A teacher who asks kids to keep a public blog, should be aware of what is involved. It is an issue of credibility, but not credibility with kids. It’s an issue of professional responsibility to understand the reasons why we want our students to do the things we ask them to do, and to understand the limits and benefits of our decision-making. Without any direct experience blogging, teachers hear a “blogs are good” message without knowing how or why. Blogging is more than simply writing. It’s a form of communication that enables and encourages self-discovery.

For me, sometimes in the world of blogging, when I want to say something, it’s already been said in words better than I can come up with. When I started blogging almost a year ago, I could not have imagined the incredible learning journey it would take me on. It would be great if more South Australian teachers joined the global conversation.

Graham Wegner
Teaching Generation Z

Our learning journey

The forum styled discussion has been a really interesting way to promote dialogue and I thank everyone for their comments to date.
Liz has asked for some good sites for teachers about blogging. If you look at the top of this page you will see a number of ‘pages’, one of which is ‘Resources’ which does list some sites. I personally have found this site good for beginners: http://blogging101.wikispaces.com/?&token=4ca51805a19fe328c6786e191ebdc6d5
However I have found I have learnt the most by visiting the blogs of others. It’s almost like visiting a fellow teacher’s classroom – observing, questioning and sharing via professional dialogue. Graham Wegner’s blog http://gwegner.edublogs.org/ and Al Upton’s http://alupton.wordpress.com/ are great places to start.
The first time we all post a comment is tricky. I have had numerous emails from friends and colleagues asking me how to do so and would they be able to edit their comment if they made a mistake. So many times I haven’t had the answers and almost rang or emailed Al or James Farmer http://www.incsub.org/blog/ for advice.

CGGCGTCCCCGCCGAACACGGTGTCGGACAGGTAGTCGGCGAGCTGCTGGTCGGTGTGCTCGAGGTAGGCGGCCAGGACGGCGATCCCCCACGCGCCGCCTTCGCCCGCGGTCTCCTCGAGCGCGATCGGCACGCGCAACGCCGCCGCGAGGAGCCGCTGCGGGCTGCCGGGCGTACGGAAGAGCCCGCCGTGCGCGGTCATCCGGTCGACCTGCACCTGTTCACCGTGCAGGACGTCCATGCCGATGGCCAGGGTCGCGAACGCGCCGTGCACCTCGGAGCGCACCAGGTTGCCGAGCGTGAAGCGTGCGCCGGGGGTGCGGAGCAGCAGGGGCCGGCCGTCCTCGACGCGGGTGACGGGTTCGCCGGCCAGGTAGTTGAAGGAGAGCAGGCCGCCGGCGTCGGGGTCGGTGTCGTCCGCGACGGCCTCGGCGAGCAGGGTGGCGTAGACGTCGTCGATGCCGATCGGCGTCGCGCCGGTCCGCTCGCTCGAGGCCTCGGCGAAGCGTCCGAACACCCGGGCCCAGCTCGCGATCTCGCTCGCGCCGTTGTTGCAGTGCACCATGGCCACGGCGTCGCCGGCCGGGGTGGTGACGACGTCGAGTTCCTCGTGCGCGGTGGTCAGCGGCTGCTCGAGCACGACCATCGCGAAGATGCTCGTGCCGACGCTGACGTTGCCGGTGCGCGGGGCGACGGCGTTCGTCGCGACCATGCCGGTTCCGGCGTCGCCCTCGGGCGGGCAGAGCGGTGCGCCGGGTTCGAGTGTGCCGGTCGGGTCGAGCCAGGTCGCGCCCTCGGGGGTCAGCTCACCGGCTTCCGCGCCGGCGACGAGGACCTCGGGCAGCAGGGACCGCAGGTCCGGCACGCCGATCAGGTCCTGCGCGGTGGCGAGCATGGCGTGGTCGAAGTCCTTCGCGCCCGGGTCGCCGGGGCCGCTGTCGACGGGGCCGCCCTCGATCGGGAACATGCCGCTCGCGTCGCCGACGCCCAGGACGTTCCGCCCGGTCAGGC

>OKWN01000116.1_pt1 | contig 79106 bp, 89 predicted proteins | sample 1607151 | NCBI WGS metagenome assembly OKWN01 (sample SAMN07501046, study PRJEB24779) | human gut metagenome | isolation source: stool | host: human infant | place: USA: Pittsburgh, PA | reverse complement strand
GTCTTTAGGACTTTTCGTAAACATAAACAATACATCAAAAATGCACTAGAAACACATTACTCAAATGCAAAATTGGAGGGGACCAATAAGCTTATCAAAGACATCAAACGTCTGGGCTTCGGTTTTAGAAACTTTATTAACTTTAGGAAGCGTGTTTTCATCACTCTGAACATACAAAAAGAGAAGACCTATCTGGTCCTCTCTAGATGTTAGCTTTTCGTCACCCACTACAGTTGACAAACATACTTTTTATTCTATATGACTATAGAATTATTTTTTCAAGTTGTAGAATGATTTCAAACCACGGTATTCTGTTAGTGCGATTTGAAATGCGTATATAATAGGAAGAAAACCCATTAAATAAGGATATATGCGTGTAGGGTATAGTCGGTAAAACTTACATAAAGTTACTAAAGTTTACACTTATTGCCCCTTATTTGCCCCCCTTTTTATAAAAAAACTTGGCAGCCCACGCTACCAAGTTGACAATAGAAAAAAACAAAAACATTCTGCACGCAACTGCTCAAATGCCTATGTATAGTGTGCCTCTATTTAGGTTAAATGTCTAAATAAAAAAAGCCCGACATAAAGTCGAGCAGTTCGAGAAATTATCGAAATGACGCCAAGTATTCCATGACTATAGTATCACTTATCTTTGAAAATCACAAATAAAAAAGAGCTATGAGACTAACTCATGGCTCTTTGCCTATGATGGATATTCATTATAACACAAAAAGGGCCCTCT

The aim of this blog is to encourage educators to explore blogs and other social software as part of their professional learning journey – and in doing so, collaborate with those amongst us who are experts and fellow travellers!

Karen Church

Blogging – Exciting learning for all students

Welcome to TSoF’s (Technology School of the Future) Masterclass blog. If this is your first visit to a blog you may like to begin by using the links at the top of this page. There you will find details about the upcoming Masterclass, shared blogging resources as well as some information about James Farmer and Barbara Ganley, our guest presenters for the event.

Setting up a blog as a shared resource for educators has been an interesting journey. The question I have asked is: “Can a blog be owned by a group of people – an organisation? If a blog is supposedly social software then surely I can make it what I want it to be? Surely we should all be free to explore what works for us and challenge the ‘rules’. This blog may not follow the standard format for a blog but let’s explore some of the possibilities and begin as we might with students. These are the resources – what can you do with them?

Please post comments and questions. Welcome aboard! We hope you have a great blogging experience!

Karen Church